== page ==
How to balance the rest of workplace safety with COVID-19

Chelsea, a WorkSafeBC prevention officer, gives tips to employers who are maintaining workplace safety systems along with integrating COVID-19 safety plans. 

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Understandably, B.C. employers are concentrating on their COVID-19 safety plans. But they still need to manage all the other safety risks in their workplaces.

“Because we are all so focused on COVID, employers may not be taking enough time to ensure their safety systems are functioning as intended,” says Chelsea Wilson, a WorkSafeBC occupational safety officer in Prince George, B.C.

As a safety officer, Chelsea inspects worksites and responds to employers’ requests for help. She says, “We don’t just do inspections and enforce the OHS Regulation — though, of course, we have to do that part. But our main goal is to educate employers and help them through their challenges.”

Chelsea advises employers to use a structured process for managing changes to the workplace prompted by the provincial health orders. An example of one such change — to occupational first aid protocols — is the subject of one of my previous posts, What’s different about first aid in the time of COVID-19?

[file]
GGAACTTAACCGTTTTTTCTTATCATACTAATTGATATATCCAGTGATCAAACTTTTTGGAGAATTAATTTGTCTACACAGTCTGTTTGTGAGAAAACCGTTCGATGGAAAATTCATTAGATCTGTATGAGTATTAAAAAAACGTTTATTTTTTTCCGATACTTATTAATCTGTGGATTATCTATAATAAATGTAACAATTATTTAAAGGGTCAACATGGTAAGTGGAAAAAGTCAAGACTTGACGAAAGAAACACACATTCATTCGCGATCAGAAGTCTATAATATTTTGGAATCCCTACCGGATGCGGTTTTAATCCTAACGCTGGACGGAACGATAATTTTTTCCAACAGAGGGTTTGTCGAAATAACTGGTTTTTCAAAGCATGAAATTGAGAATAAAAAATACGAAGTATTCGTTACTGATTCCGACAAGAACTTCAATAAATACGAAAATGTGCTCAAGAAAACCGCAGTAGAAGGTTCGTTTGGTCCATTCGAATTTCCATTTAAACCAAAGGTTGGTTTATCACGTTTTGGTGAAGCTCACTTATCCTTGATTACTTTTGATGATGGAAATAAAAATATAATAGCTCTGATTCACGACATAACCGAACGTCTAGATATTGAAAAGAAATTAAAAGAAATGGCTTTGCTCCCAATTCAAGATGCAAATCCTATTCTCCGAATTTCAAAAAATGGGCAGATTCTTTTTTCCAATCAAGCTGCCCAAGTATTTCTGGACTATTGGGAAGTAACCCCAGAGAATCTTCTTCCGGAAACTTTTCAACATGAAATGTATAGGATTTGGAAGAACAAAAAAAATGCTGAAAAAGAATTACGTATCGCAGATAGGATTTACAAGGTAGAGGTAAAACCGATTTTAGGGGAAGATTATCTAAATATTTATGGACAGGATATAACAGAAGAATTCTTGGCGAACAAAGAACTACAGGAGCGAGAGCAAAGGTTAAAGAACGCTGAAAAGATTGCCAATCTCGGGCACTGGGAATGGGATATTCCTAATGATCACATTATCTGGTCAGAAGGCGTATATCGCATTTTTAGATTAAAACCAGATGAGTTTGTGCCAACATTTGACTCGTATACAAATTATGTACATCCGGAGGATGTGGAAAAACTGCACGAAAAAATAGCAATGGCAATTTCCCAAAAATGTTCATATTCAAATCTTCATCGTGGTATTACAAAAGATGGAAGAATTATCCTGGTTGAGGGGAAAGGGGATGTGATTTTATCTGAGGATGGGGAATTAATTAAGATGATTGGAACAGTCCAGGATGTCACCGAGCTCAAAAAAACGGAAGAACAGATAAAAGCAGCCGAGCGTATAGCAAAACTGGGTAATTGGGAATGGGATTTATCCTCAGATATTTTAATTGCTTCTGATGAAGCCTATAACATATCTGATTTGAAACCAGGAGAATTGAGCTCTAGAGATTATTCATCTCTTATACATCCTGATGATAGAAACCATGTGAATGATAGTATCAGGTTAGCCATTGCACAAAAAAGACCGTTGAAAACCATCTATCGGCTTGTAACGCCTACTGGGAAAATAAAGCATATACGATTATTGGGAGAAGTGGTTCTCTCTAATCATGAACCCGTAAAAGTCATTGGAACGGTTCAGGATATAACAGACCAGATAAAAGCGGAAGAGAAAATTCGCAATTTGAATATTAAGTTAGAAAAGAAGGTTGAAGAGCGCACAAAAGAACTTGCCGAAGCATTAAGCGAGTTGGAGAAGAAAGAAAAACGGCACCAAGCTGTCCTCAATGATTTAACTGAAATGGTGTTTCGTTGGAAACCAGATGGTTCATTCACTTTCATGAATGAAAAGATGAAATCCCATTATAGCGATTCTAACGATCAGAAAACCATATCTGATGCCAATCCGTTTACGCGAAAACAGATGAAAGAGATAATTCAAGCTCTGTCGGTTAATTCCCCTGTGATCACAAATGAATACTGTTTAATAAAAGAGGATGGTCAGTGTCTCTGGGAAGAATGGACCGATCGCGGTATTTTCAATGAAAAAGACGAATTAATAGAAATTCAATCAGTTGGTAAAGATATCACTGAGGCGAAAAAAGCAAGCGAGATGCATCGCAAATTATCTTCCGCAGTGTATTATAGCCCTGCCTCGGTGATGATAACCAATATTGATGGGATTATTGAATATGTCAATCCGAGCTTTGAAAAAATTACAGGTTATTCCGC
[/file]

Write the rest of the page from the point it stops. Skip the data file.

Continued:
“An employer needs to get the joint health and safety committee involved in the management of change,” Chelsea says. “You run the risk of missing things if you’re not involving the workers, and the safety committee is a representation of those workers.”

Supporting workers during COVID-19

With all the uncertainty related to COVID-19, workers may find themselves more easily distracted at work.

“These distractions can often come from fatigue, mental stress, or personal problems all coming up in the workplace,” Chelsea says. “Employers need to find ways to connect with workers under the COVID-19 restrictions. They need to help build trust and communication between workers and supervisors so the distractions are managed and reduced.”

Supervisors should monitor and support workers to ensure they:

  • Perform all steps in a safe work procedure
  • Understand their roles in workplace inspections
  • Wear PPE not necessarily related to the pandemic
  • Do full preventive maintenance on equipment as required
  • Follow up with supervisors or co-workers on changes to workplace processes

Chelsea urges employers to reach out to their local WorkSafeBC safety officer if they need help, especially during this pandemic. She says, “We’re all in this together and we’re all learning. I have employers who just call me and say, “Look, I’m not sure where to go with this. Am I doing this properly? I need some support.”

For more information on how COVID-19 safety has affected employers around the world, see this EHSToday article Refocusing Attention on Safety: A Call to Action.

See WorkSafeBC’s COVID-19 information and resources, updated regularly based on guidance from B.C.’s public health officials. Employers in need of support can contact WorkSafeBC’s Prevention Information Line.

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